Pulling Out an Old Friend Before the New Year
With the New Year set to begin shortly, I know most of my rabbinical friends are working very hard to craft their sermons and iyunim. I know I spend time thinking about each and every word and story to shape a meaningful message to my community.
But each year before I begin to write, I engage in my own process of preparation. I turn to the original Shaarei Teshuvah—Gates of Repentance. Not our previous machzor-but Rabbi Jonah of Gerona’s book. I use my now well- worn text as my way into preparing myself for the High Holy Day Season. My copy is written in and has dog –eared and paper clipped pages. It still has some of the original book cover. This is a text that I have studied alone in some years and with a chavruta in others depending on the year.
I love re-reading this powerful text on repentance each year. I deeply hearken to the way it highlights the practical steps to teshuvah. The text outlines Twenty Principles that help one move from acknowledging the transgressions one has committed to keeping others far from sin. Many of the principles would be recognizable from anyone who has worked the 12 steps of an Alcoholic Anonymous Program. But Rabbi Jonah goes deeper into each principle helping to lift up the essence of teshuvah with a focus on keeping the person far from sin.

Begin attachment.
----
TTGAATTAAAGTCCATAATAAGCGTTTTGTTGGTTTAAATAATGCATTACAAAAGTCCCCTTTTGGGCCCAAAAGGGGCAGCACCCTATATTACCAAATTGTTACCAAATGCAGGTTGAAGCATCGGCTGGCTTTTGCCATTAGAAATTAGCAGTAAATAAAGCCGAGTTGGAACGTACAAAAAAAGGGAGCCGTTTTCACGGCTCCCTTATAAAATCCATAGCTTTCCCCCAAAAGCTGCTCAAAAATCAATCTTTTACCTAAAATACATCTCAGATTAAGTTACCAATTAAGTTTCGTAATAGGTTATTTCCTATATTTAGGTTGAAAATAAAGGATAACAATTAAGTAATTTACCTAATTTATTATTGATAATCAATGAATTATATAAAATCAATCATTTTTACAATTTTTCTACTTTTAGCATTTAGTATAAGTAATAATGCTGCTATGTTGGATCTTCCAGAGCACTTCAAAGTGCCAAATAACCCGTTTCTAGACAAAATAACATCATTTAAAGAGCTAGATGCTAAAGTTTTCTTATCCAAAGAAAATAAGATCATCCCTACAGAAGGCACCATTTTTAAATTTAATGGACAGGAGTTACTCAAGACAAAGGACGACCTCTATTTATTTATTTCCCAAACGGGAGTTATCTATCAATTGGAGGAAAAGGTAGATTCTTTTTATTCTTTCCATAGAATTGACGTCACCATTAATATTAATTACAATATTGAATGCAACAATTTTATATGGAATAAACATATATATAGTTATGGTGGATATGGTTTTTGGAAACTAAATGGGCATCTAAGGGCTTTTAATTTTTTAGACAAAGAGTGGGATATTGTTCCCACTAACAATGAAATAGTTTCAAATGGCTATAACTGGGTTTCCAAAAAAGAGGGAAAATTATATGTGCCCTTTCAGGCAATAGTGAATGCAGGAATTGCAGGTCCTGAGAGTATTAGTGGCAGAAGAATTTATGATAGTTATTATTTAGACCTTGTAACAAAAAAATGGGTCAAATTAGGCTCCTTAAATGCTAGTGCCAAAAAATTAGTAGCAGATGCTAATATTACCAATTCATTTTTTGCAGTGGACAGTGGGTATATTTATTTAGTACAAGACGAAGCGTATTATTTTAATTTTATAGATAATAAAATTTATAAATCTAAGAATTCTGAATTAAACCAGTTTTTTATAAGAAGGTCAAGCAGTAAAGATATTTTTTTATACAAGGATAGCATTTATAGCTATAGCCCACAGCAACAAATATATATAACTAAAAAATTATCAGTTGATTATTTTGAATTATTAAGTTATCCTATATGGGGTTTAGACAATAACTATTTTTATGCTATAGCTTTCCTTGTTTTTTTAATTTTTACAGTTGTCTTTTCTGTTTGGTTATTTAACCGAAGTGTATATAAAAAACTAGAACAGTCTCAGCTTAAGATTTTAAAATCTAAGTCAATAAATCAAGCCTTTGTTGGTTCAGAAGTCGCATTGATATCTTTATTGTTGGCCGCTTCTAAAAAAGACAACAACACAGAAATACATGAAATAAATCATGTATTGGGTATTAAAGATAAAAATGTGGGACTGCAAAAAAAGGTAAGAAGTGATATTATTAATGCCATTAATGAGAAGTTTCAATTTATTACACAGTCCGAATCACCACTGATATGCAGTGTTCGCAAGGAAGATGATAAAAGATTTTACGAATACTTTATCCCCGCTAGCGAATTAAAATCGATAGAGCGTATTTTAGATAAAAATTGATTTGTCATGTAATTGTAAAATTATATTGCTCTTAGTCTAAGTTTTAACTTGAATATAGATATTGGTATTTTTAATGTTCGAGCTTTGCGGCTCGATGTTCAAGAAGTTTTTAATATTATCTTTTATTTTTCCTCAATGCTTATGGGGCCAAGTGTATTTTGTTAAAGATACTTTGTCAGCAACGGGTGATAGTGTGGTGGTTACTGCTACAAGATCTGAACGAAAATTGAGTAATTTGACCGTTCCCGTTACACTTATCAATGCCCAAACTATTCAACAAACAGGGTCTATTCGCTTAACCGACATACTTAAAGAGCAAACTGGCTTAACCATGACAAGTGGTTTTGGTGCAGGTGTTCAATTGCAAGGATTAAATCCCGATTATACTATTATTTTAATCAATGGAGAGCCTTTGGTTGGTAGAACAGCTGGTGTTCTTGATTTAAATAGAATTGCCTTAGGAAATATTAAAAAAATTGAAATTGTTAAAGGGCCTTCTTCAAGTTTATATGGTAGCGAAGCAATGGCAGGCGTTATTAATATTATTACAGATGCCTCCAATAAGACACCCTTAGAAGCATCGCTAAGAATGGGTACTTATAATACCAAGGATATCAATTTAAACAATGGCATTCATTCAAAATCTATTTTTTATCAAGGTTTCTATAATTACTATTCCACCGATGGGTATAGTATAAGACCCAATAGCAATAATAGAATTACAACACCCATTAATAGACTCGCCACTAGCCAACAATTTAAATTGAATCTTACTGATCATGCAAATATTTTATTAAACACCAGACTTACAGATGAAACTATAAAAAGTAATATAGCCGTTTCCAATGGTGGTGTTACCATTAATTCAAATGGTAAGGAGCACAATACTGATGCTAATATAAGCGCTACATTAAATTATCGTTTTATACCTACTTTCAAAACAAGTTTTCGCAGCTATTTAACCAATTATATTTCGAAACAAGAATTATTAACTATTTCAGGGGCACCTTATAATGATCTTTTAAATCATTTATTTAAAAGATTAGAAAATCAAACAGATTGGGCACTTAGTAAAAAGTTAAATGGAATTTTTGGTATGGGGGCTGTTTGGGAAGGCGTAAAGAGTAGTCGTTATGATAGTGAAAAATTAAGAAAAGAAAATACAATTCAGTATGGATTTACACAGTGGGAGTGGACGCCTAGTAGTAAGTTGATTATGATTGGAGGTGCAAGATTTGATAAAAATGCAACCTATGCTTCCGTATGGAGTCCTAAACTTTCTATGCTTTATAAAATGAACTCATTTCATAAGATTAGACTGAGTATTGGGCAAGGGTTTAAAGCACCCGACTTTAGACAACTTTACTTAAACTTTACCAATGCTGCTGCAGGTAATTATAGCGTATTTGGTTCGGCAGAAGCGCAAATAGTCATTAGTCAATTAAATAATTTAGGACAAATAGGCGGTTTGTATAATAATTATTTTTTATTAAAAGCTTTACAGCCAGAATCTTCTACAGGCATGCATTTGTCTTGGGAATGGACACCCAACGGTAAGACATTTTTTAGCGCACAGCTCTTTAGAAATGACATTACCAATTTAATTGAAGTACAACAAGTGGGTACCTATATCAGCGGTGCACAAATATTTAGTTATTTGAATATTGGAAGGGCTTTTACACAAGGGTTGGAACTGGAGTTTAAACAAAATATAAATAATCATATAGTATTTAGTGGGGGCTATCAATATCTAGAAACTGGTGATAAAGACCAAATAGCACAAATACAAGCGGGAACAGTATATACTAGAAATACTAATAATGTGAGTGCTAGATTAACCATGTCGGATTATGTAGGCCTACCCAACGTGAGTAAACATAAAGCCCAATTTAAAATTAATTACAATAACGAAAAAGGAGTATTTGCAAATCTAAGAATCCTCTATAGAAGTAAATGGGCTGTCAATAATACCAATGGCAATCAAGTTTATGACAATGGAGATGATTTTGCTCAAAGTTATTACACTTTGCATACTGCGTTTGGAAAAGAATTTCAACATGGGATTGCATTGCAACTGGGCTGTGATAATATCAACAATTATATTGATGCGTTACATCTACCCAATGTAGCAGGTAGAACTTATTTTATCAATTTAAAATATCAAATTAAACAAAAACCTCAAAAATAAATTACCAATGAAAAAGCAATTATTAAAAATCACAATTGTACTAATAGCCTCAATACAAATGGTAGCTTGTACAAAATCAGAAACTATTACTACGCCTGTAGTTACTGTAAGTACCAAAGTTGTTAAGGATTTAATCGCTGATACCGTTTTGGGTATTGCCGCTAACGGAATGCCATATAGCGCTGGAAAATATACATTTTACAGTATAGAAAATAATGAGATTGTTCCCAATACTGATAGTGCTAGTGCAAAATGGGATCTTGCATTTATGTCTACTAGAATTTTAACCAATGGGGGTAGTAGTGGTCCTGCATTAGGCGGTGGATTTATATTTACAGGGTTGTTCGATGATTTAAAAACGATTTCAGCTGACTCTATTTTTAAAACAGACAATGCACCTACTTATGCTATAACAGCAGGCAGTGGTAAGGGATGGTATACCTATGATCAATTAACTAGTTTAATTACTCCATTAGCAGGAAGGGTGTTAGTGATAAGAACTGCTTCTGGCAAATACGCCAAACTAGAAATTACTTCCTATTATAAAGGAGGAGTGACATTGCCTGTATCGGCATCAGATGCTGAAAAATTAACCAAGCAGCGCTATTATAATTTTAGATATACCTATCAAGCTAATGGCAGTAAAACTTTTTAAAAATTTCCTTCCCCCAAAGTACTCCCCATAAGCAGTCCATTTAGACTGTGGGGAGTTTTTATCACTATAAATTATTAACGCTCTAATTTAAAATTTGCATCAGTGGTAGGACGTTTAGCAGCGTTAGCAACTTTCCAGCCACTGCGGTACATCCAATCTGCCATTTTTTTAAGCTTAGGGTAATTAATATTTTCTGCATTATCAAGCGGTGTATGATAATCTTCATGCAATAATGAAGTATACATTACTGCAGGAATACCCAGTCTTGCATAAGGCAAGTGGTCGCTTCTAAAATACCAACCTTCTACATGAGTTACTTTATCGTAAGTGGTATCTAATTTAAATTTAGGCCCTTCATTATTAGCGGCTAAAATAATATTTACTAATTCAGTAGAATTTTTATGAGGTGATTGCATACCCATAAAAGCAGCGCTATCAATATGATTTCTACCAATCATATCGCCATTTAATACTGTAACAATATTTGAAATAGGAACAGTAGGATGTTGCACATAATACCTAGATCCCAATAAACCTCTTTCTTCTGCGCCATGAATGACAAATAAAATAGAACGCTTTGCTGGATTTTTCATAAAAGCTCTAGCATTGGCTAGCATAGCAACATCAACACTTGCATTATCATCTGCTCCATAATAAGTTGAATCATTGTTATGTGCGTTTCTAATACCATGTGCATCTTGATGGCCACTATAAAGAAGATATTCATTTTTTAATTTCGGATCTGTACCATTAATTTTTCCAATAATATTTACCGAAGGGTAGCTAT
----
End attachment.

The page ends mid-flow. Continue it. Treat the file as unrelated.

I love reading and re-reading this text as a spark to prepare my heart, my soul, and as a reflection on the process I need for myself at this time of year. I have found that the preparation I do spiritually-feeding my own soul matters perhaps more than the messages I will deliver from the bima. Not in some selfish way but rather as a process to lift my intentions higher. The text study and reflection builds in me the spiritual reserve to frame my messages to my community.
But as much as I study and review the Twenty Principles, I love the notes that I have written alongside the text in my book. The sparks of sermon ideas and questions it raised in me through the years are a good review. My scribbled notes on grammar or vocabulary in Hebrew, my jotted shorthand mentioning another book I may have been reading at the time bring the various years together in one place; the comment of a chavruta partner; all these notes to myself help me to prepare. And most of all it is a record of my spiritual journey of years when I felt my sins weighed heavy against me or the years when I felt wronged by others.
My preparation for the New Year is not complete without studying with my friend Rabbi Jonah of Geronah. In these days before the New Year arrives I hope that you feel that you have filled your spiritual reserve enough to share with your family and friends and the communities you lead.
With every good wish for a sweet and fulfilling 5777.
Rabbi Denise L. Eger is the current President of the Central Conference of American Rabbis, and the founding Rabbi of Congregation Kol Ami in West Hollywood.